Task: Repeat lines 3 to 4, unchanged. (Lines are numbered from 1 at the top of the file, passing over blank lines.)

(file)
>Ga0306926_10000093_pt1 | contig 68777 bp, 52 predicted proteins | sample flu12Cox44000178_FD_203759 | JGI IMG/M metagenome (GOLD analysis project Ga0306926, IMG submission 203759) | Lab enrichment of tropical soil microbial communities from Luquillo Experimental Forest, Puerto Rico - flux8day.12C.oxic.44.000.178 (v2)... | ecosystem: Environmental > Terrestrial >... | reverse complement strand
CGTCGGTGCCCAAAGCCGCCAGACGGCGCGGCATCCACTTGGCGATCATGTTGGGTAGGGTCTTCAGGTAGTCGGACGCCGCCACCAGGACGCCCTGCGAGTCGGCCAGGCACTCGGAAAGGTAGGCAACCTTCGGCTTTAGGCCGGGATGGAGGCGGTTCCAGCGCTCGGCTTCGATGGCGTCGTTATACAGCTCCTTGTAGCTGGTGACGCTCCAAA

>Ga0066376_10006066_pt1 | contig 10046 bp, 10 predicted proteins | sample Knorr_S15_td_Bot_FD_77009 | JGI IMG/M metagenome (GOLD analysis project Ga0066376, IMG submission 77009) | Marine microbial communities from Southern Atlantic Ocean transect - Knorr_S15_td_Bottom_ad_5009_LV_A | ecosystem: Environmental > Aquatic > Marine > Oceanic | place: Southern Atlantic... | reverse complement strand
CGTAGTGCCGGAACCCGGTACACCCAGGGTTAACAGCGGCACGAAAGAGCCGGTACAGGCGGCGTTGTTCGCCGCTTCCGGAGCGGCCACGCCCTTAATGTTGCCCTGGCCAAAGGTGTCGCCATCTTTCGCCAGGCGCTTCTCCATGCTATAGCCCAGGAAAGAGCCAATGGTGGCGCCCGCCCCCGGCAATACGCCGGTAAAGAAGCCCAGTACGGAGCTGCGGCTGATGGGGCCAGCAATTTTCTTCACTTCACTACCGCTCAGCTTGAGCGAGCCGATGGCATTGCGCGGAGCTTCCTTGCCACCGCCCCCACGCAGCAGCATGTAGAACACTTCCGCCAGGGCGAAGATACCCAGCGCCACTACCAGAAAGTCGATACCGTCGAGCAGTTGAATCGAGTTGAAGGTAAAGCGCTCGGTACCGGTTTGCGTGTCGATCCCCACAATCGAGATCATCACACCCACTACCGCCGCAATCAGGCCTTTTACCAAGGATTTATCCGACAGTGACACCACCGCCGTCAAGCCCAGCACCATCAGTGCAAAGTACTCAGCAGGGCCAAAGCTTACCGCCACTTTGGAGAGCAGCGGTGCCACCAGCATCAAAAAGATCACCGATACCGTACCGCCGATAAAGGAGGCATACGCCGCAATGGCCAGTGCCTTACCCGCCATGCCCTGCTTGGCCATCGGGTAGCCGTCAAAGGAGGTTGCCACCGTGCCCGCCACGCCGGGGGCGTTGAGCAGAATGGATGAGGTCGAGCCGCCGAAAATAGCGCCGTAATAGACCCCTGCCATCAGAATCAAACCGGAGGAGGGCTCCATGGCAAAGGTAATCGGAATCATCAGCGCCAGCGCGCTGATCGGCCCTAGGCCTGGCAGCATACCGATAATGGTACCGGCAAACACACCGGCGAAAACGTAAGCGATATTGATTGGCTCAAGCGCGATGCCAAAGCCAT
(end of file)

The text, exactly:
>Ga0066376_10006066_pt1 | contig 10046 bp, 10 predicted proteins | sample Knorr_S15_td_Bot_FD_77009 | JGI IMG/M metagenome (GOLD analysis project Ga0066376, IMG submission 77009) | Marine microbial communities from Southern Atlantic Ocean transect - Knorr_S15_td_Bottom_ad_5009_LV_A | ecosystem: Environmental > Aquatic > Marine > Oceanic | place: Southern Atlantic... | reverse complement strand
CGTAGTGCCGGAACCCGGTACACCCAGGGTTAACAGCGGCACGAAAGAGCCGGTACAGGCGGCGTTGTTCGCCGCTTCCGGAGCGGCCACGCCCTTAATGTTGCCCTGGCCAAAGGTGTCGCCATCTTTCGCCAGGCGCTTCTCCATGCTATAGCCCAGGAAAGAGCCAATGGTGGCGCCCGCCCCCGGCAATACGCCGGTAAAGAAGCCCAGTACGGAGCTGCGGCTGATGGGGCCAGCAATTTTCTTCACTTCACTACCGCTCAGCTTGAGCGAGCCGATGGCATTGCGCGGAGCTTCCTTGCCACCGCCCCCACGCAGCAGCATGTAGAACACTTCCGCCAGGGCGAAGATACCCAGCGCCACTACCAGAAAGTCGATACCGTCGAGCAGTTGAATCGAGTTGAAGGTAAAGCGCTCGGTACCGGTTTGCGTGTCGATCCCCACAATCGAGATCATCACACCCACTACCGCCGCAATCAGGCCTTTTACCAAGGATTTATCCGACAGTGACACCACCGCCGTCAAGCCCAGCACCATCAGTGCAAAGTACTCAGCAGGGCCAAAGCTTACCGCCACTTTGGAGAGCAGCGGTGCCACCAGCATCAAAAAGATCACCGATACCGTACCGCCGATAAAGGAGGCATACGCCGCAATGGCCAGTGCCTTACCCGCCATGCCCTGCTTGGCCATCGGGTAGCCGTCAAAGGAGGTTGCCACCGTGCCCGCCACGCCGGGGGCGTTGAGCAGAATGGATGAGGTCGAGCCGCCGAAAATAGCGCCGTAATAGACCCCTGCCATCAGAATCAAACCGGAGGAGGGCTCCATGGCAAAGGTAATCGGAATCATCAGCGCCAGCGCGCTGATCGGCCCTAGGCCTGGCAGCATACCGATAATGGTACCGGCAAACACACCGGCGAAAACGTAAGCGATATTGATTGGCTCAAGCGCGATGCCAAAGCCAT